Synopses & Reviews
War affects women in profoundly different ways than men. Women play many roles during wartime: they are "gendered" as mothers, as soldiers, as munitions makers, as caretakers, as sex workers. How is it that womanhood in the context of war may mean, for one woman, tearfully sending her son off to war, and for another, engaging in civil disobedience against the state? Why do we think of war as "men's business" when women are more likely to be killed in war and to become war refugees than men?
The Women and War Reader brings together the work of the foremost scholars on women and war to address questions of ethnicity, citizenship, women's agency, policy making, women and the war complex, peacemaking, and aspects of motherhood. Moving beyond simplistic gender dichotomies, the volume leaves behind outdated arguments about militarist men and pacifist women while still recognizing that there are patterns of difference in men's and women's relationships to war.
The Women and War Reader challenges essentialist, class-based, and ethnocentric analysis. A comprehensive volume covering such regions as the former Yugoslavia, Northern Ireland, Israel and Palestine, Iran, Nicaragua, Chiapas, South Africa, Afghanistan, Sri Lanka, South Korea, and India, it will provide a much-needed resource. The volume includes the work of over 35 contributors, including Cynthia Enloe, Sara Ruddick, V. Spike Peterson, Betty Reardon, April Carter, Leila J. Rupp, Harriet Hyman Alonso, Francine D'Amico, Nancy Scheper-Hughes, and Carolyn Nordstrom.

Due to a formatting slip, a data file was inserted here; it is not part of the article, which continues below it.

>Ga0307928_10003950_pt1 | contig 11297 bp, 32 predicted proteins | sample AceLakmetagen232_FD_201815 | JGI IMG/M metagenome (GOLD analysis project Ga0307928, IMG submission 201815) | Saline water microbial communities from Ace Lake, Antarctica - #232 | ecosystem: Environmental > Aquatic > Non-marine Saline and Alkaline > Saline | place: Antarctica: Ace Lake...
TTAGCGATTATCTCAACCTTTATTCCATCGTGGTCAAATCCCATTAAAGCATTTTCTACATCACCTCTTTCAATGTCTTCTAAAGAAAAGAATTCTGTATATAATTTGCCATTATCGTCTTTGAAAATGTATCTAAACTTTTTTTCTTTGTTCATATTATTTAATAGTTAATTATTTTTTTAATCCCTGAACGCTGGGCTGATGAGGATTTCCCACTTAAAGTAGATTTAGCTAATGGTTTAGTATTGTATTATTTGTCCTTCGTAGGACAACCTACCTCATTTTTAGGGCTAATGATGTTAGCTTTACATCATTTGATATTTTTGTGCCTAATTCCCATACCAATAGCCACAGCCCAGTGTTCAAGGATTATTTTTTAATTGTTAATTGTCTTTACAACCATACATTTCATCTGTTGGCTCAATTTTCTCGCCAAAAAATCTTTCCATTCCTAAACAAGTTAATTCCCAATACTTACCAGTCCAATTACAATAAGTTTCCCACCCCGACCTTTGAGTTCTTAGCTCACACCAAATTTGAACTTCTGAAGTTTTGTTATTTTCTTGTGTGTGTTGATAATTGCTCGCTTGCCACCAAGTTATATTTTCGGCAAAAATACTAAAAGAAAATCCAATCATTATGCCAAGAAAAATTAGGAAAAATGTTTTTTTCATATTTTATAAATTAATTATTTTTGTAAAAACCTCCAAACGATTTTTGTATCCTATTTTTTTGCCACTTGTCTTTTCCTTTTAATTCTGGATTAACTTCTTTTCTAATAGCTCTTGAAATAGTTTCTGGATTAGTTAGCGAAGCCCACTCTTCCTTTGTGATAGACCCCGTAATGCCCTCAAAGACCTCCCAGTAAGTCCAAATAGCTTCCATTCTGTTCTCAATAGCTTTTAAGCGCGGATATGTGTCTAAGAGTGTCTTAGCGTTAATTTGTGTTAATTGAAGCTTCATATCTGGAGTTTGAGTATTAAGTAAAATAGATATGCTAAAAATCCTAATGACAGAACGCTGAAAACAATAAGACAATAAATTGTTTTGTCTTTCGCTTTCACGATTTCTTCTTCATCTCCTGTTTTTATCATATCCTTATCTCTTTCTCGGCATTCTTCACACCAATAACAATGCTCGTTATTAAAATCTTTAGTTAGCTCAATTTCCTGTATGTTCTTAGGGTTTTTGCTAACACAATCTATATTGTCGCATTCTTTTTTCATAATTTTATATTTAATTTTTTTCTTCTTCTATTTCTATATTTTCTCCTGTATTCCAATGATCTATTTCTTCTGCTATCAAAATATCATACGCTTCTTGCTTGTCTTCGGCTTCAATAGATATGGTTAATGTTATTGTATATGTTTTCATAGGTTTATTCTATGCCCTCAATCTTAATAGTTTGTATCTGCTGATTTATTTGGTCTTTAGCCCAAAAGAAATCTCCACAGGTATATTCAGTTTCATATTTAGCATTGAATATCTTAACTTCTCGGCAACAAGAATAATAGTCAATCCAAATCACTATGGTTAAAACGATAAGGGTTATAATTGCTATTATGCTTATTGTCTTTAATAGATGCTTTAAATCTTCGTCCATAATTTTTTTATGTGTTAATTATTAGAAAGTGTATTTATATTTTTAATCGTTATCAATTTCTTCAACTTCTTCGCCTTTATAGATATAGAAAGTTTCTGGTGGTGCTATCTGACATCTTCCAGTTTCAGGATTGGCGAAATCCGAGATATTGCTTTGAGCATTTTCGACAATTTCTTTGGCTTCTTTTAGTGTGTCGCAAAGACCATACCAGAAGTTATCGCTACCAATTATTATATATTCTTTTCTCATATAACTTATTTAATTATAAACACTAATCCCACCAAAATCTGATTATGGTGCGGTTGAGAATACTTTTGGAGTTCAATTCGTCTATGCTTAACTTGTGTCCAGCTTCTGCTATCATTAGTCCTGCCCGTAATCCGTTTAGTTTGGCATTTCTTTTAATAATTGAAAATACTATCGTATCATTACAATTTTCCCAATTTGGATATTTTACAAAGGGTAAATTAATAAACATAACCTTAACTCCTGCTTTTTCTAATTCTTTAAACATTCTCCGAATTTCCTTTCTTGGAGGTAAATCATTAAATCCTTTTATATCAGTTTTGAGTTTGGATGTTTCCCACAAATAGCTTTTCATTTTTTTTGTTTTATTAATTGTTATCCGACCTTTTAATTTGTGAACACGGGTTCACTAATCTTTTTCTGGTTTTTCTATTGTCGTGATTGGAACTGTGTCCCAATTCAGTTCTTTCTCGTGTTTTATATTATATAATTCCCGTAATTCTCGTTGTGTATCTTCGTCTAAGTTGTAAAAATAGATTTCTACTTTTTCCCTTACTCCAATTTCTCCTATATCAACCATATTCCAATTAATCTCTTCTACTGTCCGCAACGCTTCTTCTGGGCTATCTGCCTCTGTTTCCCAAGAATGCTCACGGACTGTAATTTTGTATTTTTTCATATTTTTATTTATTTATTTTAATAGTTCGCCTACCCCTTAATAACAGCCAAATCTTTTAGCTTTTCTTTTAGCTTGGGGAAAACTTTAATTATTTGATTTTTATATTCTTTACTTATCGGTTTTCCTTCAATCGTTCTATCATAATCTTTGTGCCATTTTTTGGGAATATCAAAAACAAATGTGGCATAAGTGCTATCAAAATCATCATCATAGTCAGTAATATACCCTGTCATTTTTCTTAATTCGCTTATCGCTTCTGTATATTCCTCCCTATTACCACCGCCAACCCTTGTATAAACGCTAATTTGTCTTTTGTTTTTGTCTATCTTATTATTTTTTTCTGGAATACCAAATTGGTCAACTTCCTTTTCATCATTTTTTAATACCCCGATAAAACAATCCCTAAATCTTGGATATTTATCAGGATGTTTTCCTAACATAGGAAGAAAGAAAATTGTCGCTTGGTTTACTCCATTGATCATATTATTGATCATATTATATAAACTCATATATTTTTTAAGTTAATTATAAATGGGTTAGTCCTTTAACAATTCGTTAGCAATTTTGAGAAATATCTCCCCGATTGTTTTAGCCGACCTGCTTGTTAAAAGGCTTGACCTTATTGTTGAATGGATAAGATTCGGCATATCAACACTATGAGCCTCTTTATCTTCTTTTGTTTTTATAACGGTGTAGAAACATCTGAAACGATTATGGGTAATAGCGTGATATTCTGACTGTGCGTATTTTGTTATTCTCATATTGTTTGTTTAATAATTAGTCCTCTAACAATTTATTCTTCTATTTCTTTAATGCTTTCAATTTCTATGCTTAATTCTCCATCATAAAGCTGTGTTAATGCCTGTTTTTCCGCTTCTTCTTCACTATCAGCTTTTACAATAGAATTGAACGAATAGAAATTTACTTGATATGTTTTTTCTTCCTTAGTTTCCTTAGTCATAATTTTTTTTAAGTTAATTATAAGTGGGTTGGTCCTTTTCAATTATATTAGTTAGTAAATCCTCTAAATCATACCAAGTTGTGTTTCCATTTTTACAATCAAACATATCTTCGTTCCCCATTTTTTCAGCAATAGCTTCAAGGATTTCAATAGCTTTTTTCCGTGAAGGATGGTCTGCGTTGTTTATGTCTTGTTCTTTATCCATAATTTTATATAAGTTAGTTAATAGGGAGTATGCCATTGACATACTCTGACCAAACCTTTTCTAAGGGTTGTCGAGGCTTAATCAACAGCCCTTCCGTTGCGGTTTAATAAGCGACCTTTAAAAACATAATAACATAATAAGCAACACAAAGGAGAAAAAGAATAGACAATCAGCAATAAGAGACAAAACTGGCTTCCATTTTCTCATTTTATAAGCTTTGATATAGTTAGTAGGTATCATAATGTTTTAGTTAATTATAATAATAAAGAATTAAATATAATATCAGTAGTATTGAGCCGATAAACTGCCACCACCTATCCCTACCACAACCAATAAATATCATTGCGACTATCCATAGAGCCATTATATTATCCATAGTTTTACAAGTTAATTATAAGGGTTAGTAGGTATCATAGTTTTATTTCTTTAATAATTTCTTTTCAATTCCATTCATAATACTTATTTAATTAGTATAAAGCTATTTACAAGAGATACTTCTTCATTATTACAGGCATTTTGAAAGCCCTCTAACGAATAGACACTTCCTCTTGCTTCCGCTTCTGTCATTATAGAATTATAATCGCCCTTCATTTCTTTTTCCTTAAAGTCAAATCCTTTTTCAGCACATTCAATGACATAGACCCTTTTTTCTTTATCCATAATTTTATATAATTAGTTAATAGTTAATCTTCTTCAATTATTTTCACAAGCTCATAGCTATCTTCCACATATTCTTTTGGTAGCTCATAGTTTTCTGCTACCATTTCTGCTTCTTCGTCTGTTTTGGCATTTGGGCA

Women play many roles during wartime. This compelling study brings together the work of foremost scholars on women and war to address questions of ethnicity, women and the war complex, peacemaking, motherhood, and more. It leaves behind outdated arguments about militarist men and pacifist women, while still recognizing differences in men's and women's relationships to war. .
Beginning with two general essays,the book explores Nazi slave labor policies, and Nazi policies in the occupied territories. The remaining chapters examine Nazi treatment of Gypsies, Russian POW's, homosexuals, Catholic activists, Jehovah's Witnesses, and pacifists as well as Nazi medical experimentation policies.
About the Author
Lois Ann Lorentzen
is Associate Professor in the Department of Theology and Religious Studies at the University of San Francisco and Chair of the Ecology Section of the American Academy of Religion- Western Region.
Jennifer Turpin is Associate Professor, Chair of Sociology, and Coordinator of the Women's Studies Program at the University of San Francisco and the Chair of the American Sociology Association's Section on Peace and War.